WTO Director Pascal Lamy: "Capitalism Cannot Satisfy Us"
Daniel Fortin and Mathieu Magnaudeix, Challenges (English version at Truthout)
World Trade Organization Director Pascal Lamy, one of globalization's shrewdest observers, rehabilitates the Marxist criticism of capitalism.

Food&Agriculture--Dec. 18

Our Decrepit Food Factories

Michael Pollan, New York Times Magazine

The Price of Things
Sharon Astyk, Casaubon's Book
(a response to John Michael Greer)

see her list of recommended reading:
The Best Books About Nearly Everything - Part I
Part II
Books to Help Us Understand Where We Are Now

Gene Logsdon, What kind of tree do acorns grow on?

What kind of tree do acorns grow on?
A teacher friend called recently with a strange message. “I just found out that a lot of people don’t know what tree acorns grow on.”

Sense and Sensibility 2008 trailer



quicktime; zipped

another

via Austen Blog

BBC site

Doug Noland, Face to Face with Reality

Face to face with reality

Mother Jones: The Last Empire: China's Pollution Problem Goes Global

The Last Empire: China's Pollution Problem Goes Global

cited by Bill Bonner in his post today--The China Effect

CHINA
The value of property and financial stocks dropping
Investors are concerned about government moves in these sectors to fight rising inflation. Stakeholders wonder what Beijing will do. Tighter bank lending might cut liquidity to small enterprises, which are the engine of the economy. Experts propose raising salaries to deal with the situation.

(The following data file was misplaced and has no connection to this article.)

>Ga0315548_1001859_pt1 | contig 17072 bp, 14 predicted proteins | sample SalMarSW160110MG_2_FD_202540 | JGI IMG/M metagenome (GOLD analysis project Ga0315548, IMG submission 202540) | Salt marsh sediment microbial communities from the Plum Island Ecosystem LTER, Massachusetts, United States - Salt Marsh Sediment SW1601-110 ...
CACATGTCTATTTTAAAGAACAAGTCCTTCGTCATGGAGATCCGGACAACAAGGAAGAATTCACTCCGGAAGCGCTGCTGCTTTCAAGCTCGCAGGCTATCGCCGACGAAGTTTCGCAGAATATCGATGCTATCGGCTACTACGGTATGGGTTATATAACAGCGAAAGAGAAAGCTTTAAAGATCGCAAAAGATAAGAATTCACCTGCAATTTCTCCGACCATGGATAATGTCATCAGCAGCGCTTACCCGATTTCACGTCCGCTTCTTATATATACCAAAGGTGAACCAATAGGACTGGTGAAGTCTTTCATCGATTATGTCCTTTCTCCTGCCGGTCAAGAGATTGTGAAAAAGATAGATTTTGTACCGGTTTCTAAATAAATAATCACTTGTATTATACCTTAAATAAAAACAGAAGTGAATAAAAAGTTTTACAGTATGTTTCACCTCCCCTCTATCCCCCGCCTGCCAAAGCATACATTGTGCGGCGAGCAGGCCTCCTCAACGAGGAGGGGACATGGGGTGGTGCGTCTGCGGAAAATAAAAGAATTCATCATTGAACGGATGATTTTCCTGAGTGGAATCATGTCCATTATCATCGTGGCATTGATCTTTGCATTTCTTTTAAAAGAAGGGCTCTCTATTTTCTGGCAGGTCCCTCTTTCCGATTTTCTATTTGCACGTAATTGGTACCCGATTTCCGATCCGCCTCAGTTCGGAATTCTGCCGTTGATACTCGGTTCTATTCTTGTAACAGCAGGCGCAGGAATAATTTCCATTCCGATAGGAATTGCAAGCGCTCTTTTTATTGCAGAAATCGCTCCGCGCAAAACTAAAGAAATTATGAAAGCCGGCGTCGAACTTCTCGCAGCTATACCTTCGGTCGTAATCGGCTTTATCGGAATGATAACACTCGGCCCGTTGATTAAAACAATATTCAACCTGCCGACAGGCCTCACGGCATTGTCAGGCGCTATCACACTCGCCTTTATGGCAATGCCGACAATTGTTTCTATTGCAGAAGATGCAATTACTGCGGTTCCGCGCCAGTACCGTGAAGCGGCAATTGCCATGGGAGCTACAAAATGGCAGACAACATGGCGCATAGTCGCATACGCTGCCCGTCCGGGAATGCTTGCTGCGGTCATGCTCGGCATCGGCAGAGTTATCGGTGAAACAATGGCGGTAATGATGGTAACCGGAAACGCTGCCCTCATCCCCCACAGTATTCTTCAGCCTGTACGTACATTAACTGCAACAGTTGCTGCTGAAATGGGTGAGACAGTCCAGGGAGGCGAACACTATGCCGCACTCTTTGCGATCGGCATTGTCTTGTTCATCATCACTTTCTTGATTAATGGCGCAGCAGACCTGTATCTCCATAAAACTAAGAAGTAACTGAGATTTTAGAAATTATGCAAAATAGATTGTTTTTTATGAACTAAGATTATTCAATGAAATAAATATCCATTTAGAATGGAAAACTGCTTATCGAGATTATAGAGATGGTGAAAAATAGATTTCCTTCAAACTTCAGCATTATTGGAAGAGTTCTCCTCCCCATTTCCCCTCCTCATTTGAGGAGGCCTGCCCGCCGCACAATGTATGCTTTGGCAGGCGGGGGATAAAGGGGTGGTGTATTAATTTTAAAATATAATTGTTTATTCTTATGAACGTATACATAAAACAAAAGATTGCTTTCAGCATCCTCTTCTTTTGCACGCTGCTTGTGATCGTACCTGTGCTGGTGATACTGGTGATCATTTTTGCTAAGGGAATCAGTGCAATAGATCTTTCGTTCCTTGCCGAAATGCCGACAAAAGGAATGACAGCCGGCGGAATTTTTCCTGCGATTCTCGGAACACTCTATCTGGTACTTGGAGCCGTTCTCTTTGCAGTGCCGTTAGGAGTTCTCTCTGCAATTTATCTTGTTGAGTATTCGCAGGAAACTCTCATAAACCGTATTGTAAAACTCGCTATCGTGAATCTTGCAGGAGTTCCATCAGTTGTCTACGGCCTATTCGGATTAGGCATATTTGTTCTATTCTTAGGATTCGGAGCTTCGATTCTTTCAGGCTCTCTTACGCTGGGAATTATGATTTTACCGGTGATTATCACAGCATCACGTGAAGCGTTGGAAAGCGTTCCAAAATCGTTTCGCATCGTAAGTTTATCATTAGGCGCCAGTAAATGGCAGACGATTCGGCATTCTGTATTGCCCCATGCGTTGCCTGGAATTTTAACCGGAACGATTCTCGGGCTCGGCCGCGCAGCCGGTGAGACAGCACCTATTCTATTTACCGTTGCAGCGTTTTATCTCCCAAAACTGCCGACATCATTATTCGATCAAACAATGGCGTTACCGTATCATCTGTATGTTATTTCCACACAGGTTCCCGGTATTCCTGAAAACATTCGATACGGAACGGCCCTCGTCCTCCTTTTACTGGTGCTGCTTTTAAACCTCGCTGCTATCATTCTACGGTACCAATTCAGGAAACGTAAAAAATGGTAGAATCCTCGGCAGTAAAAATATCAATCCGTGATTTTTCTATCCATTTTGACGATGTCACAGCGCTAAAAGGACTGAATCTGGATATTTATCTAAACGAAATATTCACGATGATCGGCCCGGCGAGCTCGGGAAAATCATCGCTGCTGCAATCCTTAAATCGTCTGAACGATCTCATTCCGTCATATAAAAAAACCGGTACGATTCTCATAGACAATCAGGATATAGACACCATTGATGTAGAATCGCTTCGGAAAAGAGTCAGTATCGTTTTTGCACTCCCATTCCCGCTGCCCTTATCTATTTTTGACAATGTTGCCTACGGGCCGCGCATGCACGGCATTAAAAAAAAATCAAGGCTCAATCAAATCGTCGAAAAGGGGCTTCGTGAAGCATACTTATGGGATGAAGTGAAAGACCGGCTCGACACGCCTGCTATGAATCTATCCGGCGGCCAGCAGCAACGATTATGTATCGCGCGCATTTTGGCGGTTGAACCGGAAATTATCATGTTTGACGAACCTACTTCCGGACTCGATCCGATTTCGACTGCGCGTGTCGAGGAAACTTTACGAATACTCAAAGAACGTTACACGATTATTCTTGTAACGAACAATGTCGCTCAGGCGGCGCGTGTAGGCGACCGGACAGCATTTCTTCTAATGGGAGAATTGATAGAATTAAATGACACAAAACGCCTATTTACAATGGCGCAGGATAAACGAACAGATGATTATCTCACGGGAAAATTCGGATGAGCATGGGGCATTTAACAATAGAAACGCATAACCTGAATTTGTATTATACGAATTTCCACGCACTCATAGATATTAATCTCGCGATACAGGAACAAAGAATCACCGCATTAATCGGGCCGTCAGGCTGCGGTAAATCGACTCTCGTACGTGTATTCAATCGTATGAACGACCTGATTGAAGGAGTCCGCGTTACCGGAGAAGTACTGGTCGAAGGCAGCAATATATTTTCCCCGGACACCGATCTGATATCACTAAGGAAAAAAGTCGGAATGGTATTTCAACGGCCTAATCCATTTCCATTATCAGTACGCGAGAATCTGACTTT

World Bank: the Chinese economy is overvalued by 40%
The new estimate doesn't consider the gross domestic product, but actual "purchasing power", which is believed to be more realistic. The Chinese economy "loses" 3,486 trillion dollars, but remains in second place in the global rankings. Experts: these data demonstrate how serious the problem of poverty still is in the country.

Mgr Jia Zhiguo freed, should be back in police custody very soon
Catholics in the diocese of Zhengding say the bishop was freed because of his family’s repeated requests. An uncle is very sick and wants to see him before he dies. But the prelate is set to be rearrested in a few days, but it is unclear whether it will be before or after Christmas.

From Asia Times:
China rubber demand
stretches Laos

Chinese investors are pouring money into developing rubber plantations across Laos. Local farmers benefit, earning as much as eight times the profit they would get from opium production. At the same time, forests are being cleared in an unsustainable manner, land-use rights are trodden on and control over the industry is left in the hand of foreigners. - Brian McCartan